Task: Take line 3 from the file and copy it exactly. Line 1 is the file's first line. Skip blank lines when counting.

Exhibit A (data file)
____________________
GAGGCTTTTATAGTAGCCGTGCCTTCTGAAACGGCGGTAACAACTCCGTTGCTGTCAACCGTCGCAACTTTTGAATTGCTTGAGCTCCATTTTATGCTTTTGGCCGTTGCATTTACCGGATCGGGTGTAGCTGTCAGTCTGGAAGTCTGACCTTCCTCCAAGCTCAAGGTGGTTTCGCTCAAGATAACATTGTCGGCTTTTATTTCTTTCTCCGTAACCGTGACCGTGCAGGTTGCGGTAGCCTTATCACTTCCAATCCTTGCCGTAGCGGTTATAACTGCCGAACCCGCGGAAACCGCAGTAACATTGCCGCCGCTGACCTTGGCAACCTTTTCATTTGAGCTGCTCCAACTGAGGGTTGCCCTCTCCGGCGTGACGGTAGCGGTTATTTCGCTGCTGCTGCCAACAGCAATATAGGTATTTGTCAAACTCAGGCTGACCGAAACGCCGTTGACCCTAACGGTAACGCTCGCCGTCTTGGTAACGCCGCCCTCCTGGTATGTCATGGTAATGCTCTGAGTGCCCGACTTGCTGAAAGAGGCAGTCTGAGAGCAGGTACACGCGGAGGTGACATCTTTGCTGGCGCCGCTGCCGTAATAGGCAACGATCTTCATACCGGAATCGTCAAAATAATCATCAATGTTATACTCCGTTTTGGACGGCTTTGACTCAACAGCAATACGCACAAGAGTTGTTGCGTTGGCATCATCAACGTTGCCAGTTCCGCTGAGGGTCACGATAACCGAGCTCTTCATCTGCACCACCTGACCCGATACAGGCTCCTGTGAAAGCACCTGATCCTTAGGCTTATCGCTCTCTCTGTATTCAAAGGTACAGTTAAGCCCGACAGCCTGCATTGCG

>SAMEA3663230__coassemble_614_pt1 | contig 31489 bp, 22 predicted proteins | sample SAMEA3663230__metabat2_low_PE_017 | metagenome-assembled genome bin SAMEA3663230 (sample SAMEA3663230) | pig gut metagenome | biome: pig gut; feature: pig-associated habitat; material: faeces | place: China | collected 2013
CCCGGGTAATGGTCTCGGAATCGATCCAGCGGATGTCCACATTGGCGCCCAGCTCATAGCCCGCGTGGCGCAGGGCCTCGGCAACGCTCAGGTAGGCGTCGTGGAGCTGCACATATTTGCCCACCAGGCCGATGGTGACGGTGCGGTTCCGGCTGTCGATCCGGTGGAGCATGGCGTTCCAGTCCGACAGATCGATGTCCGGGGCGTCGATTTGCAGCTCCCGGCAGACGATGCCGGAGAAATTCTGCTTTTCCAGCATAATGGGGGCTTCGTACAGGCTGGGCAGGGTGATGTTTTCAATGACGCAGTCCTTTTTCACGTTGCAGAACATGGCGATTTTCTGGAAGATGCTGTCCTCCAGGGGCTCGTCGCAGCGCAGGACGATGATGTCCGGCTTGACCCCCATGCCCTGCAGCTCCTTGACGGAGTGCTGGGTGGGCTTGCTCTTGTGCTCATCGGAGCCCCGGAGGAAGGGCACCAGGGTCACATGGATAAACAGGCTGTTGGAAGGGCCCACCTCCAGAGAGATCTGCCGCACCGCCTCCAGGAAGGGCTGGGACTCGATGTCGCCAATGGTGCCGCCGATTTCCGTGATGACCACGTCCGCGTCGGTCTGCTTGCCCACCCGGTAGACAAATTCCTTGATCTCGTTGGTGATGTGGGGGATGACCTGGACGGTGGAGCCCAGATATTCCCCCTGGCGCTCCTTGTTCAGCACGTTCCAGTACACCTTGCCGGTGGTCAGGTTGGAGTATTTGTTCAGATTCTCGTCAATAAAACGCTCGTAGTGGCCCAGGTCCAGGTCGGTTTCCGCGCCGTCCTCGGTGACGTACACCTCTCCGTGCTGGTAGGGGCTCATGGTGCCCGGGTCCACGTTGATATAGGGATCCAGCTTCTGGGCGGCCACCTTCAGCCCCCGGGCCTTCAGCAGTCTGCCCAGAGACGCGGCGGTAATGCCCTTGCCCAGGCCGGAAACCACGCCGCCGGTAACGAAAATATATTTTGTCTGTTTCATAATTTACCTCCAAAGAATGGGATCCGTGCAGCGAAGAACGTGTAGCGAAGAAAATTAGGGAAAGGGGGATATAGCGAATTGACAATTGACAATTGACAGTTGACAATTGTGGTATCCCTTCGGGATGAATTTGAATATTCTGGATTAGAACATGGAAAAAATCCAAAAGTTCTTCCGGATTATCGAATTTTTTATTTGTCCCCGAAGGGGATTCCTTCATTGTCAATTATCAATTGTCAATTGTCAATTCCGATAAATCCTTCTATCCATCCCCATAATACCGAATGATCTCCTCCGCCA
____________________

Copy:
CCCGGGTAATGGTCTCGGAATCGATCCAGCGGATGTCCACATTGGCGCCCAGCTCATAGCCCGCGTGGCGCAGGGCCTCGGCAACGCTCAGGTAGGCGTCGTGGAGCTGCACATATTTGCCCACCAGGCCGATGGTGACGGTGCGGTTCCGGCTGTCGATCCGGTGGAGCATGGCGTTCCAGTCCGACAGATCGATGTCCGGGGCGTCGATTTGCAGCTCCCGGCAGACGATGCCGGAGAAATTCTGCTTTTCCAGCATAATGGGGGCTTCGTACAGGCTGGGCAGGGTGATGTTTTCAATGACGCAGTCCTTTTTCACGTTGCAGAACATGGCGATTTTCTGGAAGATGCTGTCCTCCAGGGGCTCGTCGCAGCGCAGGACGATGATGTCCGGCTTGACCCCCATGCCCTGCAGCTCCTTGACGGAGTGCTGGGTGGGCTTGCTCTTGTGCTCATCGGAGCCCCGGAGGAAGGGCACCAGGGTCACATGGATAAACAGGCTGTTGGAAGGGCCCACCTCCAGAGAGATCTGCCGCACCGCCTCCAGGAAGGGCTGGGACTCGATGTCGCCAATGGTGCCGCCGATTTCCGTGATGACCACGTCCGCGTCGGTCTGCTTGCCCACCCGGTAGACAAATTCCTTGATCTCGTTGGTGATGTGGGGGATGACCTGGACGGTGGAGCCCAGATATTCCCCCTGGCGCTCCTTGTTCAGCACGTTCCAGTACACCTTGCCGGTGGTCAGGTTGGAGTATTTGTTCAGATTCTCGTCAATAAAACGCTCGTAGTGGCCCAGGTCCAGGTCGGTTTCCGCGCCGTCCTCGGTGACGTACACCTCTCCGTGCTGGTAGGGGCTCATGGTGCCCGGGTCCACGTTGATATAGGGATCCAGCTTCTGGGCGGCCACCTTCAGCCCCCGGGCCTTCAGCAGTCTGCCCAGAGACGCGGCGGTAATGCCCTTGCCCAGGCCGGAAACCACGCCGCCGGTAACGAAAATATATTTTGTCTGTTTCATAATTTACCTCCAAAGAATGGGATCCGTGCAGCGAAGAACGTGTAGCGAAGAAAATTAGGGAAAGGGGGATATAGCGAATTGACAATTGACAATTGACAGTTGACAATTGTGGTATCCCTTCGGGATGAATTTGAATATTCTGGATTAGAACATGGAAAAAATCCAAAAGTTCTTCCGGATTATCGAATTTTTTATTTGTCCCCGAAGGGGATTCCTTCATTGTCAATTATCAATTGTCAATTGTCAATTCCGATAAATCCTTCTATCCATCCCCATAATACCGAATGATCTCCTCCGCCA